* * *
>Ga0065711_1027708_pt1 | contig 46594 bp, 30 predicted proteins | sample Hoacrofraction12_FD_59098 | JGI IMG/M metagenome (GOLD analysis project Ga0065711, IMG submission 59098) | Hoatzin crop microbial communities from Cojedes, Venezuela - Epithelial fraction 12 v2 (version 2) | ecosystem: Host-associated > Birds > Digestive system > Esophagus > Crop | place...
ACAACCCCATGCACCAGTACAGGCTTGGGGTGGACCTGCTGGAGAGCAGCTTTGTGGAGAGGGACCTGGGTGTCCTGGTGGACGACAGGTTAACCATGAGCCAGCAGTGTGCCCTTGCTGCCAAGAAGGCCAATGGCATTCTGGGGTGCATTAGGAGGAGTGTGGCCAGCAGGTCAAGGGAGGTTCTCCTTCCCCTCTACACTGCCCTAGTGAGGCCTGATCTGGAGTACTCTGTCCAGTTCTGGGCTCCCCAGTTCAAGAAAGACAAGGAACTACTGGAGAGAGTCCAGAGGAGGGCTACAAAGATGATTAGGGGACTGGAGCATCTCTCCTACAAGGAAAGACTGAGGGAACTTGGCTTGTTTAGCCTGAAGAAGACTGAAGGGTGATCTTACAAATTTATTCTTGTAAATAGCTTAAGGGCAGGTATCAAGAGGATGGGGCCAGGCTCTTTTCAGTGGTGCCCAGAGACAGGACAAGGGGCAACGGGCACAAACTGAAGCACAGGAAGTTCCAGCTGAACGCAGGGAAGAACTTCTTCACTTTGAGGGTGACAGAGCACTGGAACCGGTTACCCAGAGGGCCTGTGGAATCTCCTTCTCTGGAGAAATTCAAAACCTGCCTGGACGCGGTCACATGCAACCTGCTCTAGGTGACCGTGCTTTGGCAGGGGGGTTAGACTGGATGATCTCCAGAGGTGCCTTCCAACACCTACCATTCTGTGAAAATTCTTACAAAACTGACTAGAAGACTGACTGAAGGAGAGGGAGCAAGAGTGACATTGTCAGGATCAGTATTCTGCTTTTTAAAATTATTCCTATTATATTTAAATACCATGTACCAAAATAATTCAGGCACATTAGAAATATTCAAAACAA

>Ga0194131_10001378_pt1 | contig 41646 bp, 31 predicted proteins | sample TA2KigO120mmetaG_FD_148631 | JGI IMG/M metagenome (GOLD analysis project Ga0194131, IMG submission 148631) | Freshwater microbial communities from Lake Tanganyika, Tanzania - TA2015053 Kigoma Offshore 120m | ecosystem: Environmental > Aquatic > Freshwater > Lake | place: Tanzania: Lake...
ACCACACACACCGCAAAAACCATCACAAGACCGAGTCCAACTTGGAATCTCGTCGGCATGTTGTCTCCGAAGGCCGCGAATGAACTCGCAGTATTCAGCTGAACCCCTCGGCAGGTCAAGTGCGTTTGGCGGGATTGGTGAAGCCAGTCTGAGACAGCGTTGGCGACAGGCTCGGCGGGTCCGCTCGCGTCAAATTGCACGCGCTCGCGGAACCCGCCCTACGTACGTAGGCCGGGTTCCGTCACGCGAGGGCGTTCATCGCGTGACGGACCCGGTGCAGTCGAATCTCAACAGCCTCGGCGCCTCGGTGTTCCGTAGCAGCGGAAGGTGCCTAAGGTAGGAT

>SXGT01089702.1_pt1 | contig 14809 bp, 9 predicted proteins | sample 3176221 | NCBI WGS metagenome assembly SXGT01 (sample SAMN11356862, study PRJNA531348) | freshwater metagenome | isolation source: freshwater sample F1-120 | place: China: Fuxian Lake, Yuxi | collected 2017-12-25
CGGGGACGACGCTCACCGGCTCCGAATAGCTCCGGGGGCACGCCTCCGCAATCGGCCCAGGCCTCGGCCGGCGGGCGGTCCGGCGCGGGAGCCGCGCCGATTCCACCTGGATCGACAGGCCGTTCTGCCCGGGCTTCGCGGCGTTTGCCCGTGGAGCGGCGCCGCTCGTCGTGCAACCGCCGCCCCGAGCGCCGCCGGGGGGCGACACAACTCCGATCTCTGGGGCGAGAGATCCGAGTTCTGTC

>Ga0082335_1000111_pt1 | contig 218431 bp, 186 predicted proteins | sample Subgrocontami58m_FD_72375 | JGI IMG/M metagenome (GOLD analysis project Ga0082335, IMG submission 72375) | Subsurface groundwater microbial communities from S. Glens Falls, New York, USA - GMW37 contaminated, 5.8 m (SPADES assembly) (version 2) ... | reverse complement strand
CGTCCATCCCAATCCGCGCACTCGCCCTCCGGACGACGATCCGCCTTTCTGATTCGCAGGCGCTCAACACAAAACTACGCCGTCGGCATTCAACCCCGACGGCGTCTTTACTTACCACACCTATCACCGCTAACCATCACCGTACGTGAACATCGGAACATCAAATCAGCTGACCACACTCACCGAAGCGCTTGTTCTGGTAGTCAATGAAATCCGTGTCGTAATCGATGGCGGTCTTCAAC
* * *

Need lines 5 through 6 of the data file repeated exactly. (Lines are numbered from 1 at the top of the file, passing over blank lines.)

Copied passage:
>SXGT01089702.1_pt1 | contig 14809 bp, 9 predicted proteins | sample 3176221 | NCBI WGS metagenome assembly SXGT01 (sample SAMN11356862, study PRJNA531348) | freshwater metagenome | isolation source: freshwater sample F1-120 | place: China: Fuxian Lake, Yuxi | collected 2017-12-25
CGGGGACGACGCTCACCGGCTCCGAATAGCTCCGGGGGCACGCCTCCGCAATCGGCCCAGGCCTCGGCCGGCGGGCGGTCCGGCGCGGGAGCCGCGCCGATTCCACCTGGATCGACAGGCCGTTCTGCCCGGGCTTCGCGGCGTTTGCCCGTGGAGCGGCGCCGCTCGTCGTGCAACCGCCGCCCCGAGCGCCGCCGGGGGGCGACACAACTCCGATCTCTGGGGCGAGAGATCCGAGTTCTGTC